Individuals with SCI undergoing inpatient rehabilitation are sometimes taught various maneuvers in order to initiate or attempt spontaneous voiding, termed “expression voiding” as well as to provide a “trigger” to initiate voiding (Wyndaele et al. 2001). Only one study examining these methods met the criteria for inclusion in the present review.
Greenstein et al. (1992) documented the use of Valsalva (n=4) and Crede (n=1) maneuvers to initiate spontaneous voiding in a small case series of five males with paraplegia (upper motor neuron bladder=3, lower motor neuron bladder=2). Greenstein et al. (1992) note that “Valsalva is defined as increased abdominal pressure using the diaphragm and/or abdominal musculature. The Crede maneuver is suprapubic manual pressure applied over the bladder” (p. 254). Greenstein et al. (1992) intended to examine the potential for long-term complications in those who employed these techniques over an extended period of time. High intravesical pressure was documented during voiding. The authors suggested that long-term monitoring for these individuals is advisable and intermittent catheterization should replace these methods in the event of urological complications. Triggered voiding and use of the Crede maneuver to initiate “voiding” should only be considered in patients with normal upper tracts, provided that urodynamic studies demonstrate low pressure storage and “voiding”, and that there is a low incidence of UTI.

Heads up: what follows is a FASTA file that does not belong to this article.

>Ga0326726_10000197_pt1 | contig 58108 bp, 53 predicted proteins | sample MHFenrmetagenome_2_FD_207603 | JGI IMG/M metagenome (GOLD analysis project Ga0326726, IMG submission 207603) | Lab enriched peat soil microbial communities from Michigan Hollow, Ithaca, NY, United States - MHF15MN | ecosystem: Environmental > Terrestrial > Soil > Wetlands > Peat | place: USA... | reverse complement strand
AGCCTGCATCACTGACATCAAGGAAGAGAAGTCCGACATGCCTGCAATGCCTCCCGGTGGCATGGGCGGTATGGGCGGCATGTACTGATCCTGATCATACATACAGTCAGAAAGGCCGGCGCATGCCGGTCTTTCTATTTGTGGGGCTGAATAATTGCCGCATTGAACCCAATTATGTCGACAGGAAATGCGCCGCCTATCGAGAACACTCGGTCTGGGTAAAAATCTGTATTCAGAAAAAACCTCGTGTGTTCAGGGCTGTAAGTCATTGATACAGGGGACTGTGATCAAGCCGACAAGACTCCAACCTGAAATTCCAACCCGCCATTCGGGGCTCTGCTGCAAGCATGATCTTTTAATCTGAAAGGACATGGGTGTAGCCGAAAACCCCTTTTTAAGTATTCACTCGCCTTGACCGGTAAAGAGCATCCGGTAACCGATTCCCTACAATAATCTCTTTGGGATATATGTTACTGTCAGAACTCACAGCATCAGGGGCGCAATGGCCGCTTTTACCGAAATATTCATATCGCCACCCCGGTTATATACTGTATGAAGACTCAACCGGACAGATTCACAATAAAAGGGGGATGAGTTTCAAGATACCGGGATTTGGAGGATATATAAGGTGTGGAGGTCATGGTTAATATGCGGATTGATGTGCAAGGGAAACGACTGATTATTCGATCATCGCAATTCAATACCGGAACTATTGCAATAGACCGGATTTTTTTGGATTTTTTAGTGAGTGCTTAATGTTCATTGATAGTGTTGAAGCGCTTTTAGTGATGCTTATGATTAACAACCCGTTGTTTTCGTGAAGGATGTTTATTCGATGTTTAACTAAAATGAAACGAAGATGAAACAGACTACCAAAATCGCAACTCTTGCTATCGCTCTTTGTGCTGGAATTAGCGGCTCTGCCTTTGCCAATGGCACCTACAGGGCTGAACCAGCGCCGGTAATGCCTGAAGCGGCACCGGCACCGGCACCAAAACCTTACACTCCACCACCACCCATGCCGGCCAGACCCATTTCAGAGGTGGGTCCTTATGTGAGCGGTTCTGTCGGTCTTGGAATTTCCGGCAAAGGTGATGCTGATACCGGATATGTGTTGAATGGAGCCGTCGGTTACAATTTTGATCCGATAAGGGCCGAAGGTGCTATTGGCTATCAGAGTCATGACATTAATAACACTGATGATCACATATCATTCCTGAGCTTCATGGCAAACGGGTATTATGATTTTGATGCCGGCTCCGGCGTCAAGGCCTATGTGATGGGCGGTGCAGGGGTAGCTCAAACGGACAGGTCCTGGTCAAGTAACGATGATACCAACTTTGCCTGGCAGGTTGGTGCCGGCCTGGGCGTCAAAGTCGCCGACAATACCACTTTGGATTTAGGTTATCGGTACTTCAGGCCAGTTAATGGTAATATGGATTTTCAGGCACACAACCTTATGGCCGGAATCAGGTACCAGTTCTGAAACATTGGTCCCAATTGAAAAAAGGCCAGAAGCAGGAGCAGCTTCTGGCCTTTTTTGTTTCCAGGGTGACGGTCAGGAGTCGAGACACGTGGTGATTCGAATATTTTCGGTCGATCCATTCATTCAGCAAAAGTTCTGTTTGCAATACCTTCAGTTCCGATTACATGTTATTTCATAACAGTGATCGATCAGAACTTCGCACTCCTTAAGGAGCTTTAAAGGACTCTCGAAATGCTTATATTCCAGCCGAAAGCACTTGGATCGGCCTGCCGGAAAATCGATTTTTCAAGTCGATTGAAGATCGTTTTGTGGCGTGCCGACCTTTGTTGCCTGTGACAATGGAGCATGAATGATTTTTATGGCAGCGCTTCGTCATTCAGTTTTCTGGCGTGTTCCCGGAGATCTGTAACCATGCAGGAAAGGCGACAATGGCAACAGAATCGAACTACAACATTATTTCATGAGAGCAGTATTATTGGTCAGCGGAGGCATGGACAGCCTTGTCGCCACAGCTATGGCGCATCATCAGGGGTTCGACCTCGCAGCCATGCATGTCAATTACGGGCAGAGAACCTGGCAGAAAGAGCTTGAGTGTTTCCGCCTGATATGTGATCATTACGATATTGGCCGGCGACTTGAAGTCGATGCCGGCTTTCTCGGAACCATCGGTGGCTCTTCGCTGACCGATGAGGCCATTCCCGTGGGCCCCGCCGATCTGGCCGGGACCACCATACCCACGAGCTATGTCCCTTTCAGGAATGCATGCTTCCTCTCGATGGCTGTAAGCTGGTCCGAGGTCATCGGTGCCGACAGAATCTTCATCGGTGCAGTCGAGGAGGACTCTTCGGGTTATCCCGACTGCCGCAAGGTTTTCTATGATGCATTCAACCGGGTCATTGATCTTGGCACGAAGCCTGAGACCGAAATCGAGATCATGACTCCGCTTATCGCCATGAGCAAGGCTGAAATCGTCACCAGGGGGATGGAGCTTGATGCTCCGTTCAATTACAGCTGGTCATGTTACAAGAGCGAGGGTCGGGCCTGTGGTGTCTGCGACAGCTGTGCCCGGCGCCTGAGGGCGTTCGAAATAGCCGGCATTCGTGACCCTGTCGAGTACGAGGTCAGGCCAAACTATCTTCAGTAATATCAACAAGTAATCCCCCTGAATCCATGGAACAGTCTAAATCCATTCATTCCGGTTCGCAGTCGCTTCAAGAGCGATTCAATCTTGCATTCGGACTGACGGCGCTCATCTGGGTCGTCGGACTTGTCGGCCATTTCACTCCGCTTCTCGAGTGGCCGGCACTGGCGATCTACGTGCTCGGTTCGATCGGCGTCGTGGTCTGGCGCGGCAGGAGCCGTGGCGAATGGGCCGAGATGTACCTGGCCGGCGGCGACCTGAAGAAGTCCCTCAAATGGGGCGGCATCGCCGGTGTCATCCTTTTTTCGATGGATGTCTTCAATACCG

There is level 4 evidence (from one case series study; Greenstein et al. 1992) that triggering mechanisms such as the Valsalva or Crede maneuvers may assist some individuals with neurogenic bladder in emptying their bladders without catheterization; however, high intra-vesical voiding pressures can occur which can lead to renal complications.
Valsalva or Crede maneuver may assist some individuals to void spontaneously but produce high intra-vesical pressure, increasing the risk for long-term complications.